B.C. Hydro meters on the T'Sou-ke Nation reserve were whizzing around counter-clockwise yesterday as, nearby, the sun beat down on banks of solar panels.
The backward-spinning meters mean clean, surplus power is being returned to the electrical grid, helping to pay for the band's solar-power project.
"Look at how fast they are spinning. They really can go backwards," said elder Linda Bristol, who, like other band members, is proud that, after a year of intensive work on the project, the small reserve has turned into one of the most solar-power-intensive communities in the country.
"Instead of us sending B.C. Hydro a cheque each two months, they send us a cheque," said project manager Andrew Moore.
The 75-kilowatt T'Sou-ke project is the largest photovoltaic system -- producing electrical power from sunlight and silicon -- operating in B.C., Moore said.
About 37 homes on the reserve get hot water from solar panels on their roofs and almost all the remaining residents are on the waiting list. The aim is to equip all 86 homes on the reserve with the panels.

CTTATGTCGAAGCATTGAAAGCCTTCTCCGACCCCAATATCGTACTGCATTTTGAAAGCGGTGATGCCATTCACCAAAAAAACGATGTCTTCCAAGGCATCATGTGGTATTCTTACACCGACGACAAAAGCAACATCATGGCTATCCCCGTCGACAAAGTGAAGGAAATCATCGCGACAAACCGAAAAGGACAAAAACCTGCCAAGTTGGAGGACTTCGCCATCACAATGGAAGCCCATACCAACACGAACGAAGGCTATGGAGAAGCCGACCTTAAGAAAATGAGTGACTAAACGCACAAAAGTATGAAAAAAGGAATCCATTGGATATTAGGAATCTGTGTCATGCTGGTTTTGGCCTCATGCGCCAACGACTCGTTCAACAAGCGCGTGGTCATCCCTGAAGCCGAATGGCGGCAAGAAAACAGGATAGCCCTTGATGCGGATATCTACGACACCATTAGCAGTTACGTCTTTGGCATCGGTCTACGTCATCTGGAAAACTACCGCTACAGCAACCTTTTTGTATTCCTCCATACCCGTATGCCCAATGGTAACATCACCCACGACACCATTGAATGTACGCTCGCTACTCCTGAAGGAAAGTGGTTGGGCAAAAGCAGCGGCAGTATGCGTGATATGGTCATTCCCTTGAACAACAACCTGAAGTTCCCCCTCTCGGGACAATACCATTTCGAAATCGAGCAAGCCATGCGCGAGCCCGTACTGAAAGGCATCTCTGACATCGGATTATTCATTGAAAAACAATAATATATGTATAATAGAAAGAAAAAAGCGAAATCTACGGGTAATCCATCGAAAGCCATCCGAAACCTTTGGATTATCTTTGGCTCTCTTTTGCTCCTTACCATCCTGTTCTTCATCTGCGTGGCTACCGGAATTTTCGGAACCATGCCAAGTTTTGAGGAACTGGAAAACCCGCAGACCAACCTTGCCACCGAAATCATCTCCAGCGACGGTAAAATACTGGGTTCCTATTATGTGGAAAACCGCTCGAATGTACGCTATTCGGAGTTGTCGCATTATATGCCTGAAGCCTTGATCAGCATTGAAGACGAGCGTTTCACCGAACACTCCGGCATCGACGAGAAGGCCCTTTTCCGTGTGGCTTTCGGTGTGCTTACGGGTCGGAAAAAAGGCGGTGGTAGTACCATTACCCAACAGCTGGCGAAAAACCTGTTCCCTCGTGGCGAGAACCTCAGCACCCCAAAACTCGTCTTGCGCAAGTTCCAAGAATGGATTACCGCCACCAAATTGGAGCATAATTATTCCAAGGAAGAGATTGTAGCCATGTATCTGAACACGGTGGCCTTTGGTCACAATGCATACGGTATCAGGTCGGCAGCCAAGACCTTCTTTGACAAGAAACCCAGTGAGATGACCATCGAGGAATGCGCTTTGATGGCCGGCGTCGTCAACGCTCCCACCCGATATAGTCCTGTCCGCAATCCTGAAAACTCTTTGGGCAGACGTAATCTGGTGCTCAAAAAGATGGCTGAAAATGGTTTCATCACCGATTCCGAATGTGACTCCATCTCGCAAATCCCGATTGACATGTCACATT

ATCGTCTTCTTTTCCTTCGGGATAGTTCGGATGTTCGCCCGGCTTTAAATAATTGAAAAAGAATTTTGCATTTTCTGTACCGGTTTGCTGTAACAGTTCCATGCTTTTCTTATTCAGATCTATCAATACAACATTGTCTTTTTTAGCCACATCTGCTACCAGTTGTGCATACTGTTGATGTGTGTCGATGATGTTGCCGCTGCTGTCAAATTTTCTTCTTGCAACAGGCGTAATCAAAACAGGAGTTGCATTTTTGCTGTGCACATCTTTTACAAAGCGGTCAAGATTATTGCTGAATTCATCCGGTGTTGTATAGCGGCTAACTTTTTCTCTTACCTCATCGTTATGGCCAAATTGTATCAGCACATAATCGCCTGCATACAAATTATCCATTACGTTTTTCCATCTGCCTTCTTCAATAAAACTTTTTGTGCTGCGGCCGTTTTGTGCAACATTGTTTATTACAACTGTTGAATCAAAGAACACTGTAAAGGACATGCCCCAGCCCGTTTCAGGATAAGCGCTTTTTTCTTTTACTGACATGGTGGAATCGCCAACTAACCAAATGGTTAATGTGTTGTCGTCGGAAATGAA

Bristol, whose home has one, said hot water is always plentiful. Although she is not yet sure how much she is saving personally, energy consumption on the reserve has dropped by 30 per cent over the last six months with the help of solar power, as well as conservation.
Banks of solar panels on the roof of the band office, decorated with First Nations designs, provide energy and store power in batteries for emergencies or cloudy days. At the end of the year, the band hopes the cost of power consumed will be offset by the power sold back to B.C. Hydro.
Nearby, close to the shore of Sooke Basin, the canoe shed and fisheries building rely almost entirely on solar power, a system that can be used in remote off-grid communities.
One of the bonuses is having power on the reserve when storms knock out the lights in the rest of Sooke, said 15-year-old Makayla Taylor. "It's amazing to have backup power," she said.
Another spinoff benefit has been training and certification of nine band members as solar-panel installers.